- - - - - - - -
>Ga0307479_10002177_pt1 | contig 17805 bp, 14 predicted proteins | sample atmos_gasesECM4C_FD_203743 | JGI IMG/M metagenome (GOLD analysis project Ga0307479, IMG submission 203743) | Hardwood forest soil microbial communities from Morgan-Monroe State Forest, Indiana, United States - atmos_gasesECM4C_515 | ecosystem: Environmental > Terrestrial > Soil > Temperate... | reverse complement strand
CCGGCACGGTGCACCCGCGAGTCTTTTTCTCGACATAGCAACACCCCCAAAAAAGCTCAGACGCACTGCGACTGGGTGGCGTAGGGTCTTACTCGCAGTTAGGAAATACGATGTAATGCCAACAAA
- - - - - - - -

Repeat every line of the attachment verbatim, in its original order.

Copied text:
>Ga0307479_10002177_pt1 | contig 17805 bp, 14 predicted proteins | sample atmos_gasesECM4C_FD_203743 | JGI IMG/M metagenome (GOLD analysis project Ga0307479, IMG submission 203743) | Hardwood forest soil microbial communities from Morgan-Monroe State Forest, Indiana, United States - atmos_gasesECM4C_515 | ecosystem: Environmental > Terrestrial > Soil > Temperate... | reverse complement strand
CCGGCACGGTGCACCCGCGAGTCTTTTTCTCGACATAGCAACACCCCCAAAAAAGCTCAGACGCACTGCGACTGGGTGGCGTAGGGTCTTACTCGCAGTTAGGAAATACGATGTAATGCCAACAAA